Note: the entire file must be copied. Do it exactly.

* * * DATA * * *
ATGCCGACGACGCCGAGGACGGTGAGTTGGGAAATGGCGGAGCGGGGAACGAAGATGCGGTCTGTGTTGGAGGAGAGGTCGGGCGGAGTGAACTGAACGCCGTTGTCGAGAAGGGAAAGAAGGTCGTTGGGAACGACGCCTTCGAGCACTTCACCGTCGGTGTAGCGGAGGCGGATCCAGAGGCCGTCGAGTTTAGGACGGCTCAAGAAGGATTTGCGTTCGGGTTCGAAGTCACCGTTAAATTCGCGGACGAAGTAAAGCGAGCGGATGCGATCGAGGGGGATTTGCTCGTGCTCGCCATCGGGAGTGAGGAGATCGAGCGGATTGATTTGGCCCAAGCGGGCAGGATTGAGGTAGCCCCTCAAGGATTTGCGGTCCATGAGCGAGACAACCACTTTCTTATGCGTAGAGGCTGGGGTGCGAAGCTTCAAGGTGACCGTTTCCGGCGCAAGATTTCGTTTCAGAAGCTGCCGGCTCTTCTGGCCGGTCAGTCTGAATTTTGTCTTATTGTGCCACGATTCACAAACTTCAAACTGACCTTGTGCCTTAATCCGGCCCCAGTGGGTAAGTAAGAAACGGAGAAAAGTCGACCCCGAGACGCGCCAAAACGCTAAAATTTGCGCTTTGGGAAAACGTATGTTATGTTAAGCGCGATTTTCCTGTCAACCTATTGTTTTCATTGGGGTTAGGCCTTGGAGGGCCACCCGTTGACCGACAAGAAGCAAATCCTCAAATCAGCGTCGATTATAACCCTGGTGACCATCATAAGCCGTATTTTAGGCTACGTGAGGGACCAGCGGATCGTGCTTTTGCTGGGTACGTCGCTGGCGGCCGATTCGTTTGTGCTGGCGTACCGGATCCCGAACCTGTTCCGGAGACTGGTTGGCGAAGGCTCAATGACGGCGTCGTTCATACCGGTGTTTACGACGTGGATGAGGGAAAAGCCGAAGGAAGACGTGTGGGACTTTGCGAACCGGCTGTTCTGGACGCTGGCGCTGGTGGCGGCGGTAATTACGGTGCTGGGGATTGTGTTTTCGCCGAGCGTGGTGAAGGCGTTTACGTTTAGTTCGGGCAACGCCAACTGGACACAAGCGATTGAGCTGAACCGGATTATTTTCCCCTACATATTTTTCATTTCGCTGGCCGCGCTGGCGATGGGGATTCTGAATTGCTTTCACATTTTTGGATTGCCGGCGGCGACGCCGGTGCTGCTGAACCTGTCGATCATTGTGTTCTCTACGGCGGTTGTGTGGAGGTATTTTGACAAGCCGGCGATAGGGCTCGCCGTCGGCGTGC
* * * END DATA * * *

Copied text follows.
ATGCCGACGACGCCGAGGACGGTGAGTTGGGAAATGGCGGAGCGGGGAACGAAGATGCGGTCTGTGTTGGAGGAGAGGTCGGGCGGAGTGAACTGAACGCCGTTGTCGAGAAGGGAAAGAAGGTCGTTGGGAACGACGCCTTCGAGCACTTCACCGTCGGTGTAGCGGAGGCGGATCCAGAGGCCGTCGAGTTTAGGACGGCTCAAGAAGGATTTGCGTTCGGGTTCGAAGTCACCGTTAAATTCGCGGACGAAGTAAAGCGAGCGGATGCGATCGAGGGGGATTTGCTCGTGCTCGCCATCGGGAGTGAGGAGATCGAGCGGATTGATTTGGCCCAAGCGGGCAGGATTGAGGTAGCCCCTCAAGGATTTGCGGTCCATGAGCGAGACAACCACTTTCTTATGCGTAGAGGCTGGGGTGCGAAGCTTCAAGGTGACCGTTTCCGGCGCAAGATTTCGTTTCAGAAGCTGCCGGCTCTTCTGGCCGGTCAGTCTGAATTTTGTCTTATTGTGCCACGATTCACAAACTTCAAACTGACCTTGTGCCTTAATCCGGCCCCAGTGGGTAAGTAAGAAACGGAGAAAAGTCGACCCCGAGACGCGCCAAAACGCTAAAATTTGCGCTTTGGGAAAACGTATGTTATGTTAAGCGCGATTTTCCTGTCAACCTATTGTTTTCATTGGGGTTAGGCCTTGGAGGGCCACCCGTTGACCGACAAGAAGCAAATCCTCAAATCAGCGTCGATTATAACCCTGGTGACCATCATAAGCCGTATTTTAGGCTACGTGAGGGACCAGCGGATCGTGCTTTTGCTGGGTACGTCGCTGGCGGCCGATTCGTTTGTGCTGGCGTACCGGATCCCGAACCTGTTCCGGAGACTGGTTGGCGAAGGCTCAATGACGGCGTCGTTCATACCGGTGTTTACGACGTGGATGAGGGAAAAGCCGAAGGAAGACGTGTGGGACTTTGCGAACCGGCTGTTCTGGACGCTGGCGCTGGTGGCGGCGGTAATTACGGTGCTGGGGATTGTGTTTTCGCCGAGCGTGGTGAAGGCGTTTACGTTTAGTTCGGGCAACGCCAACTGGACACAAGCGATTGAGCTGAACCGGATTATTTTCCCCTACATATTTTTCATTTCGCTGGCCGCGCTGGCGATGGGGATTCTGAATTGCTTTCACATTTTTGGATTGCCGGCGGCGACGCCGGTGCTGCTGAACCTGTCGATCATTGTGTTCTCTACGGCGGTTGTGTGGAGGTATTTTGACAAGCCGGCGATAGGGCTCGCCGTCGGCGTGC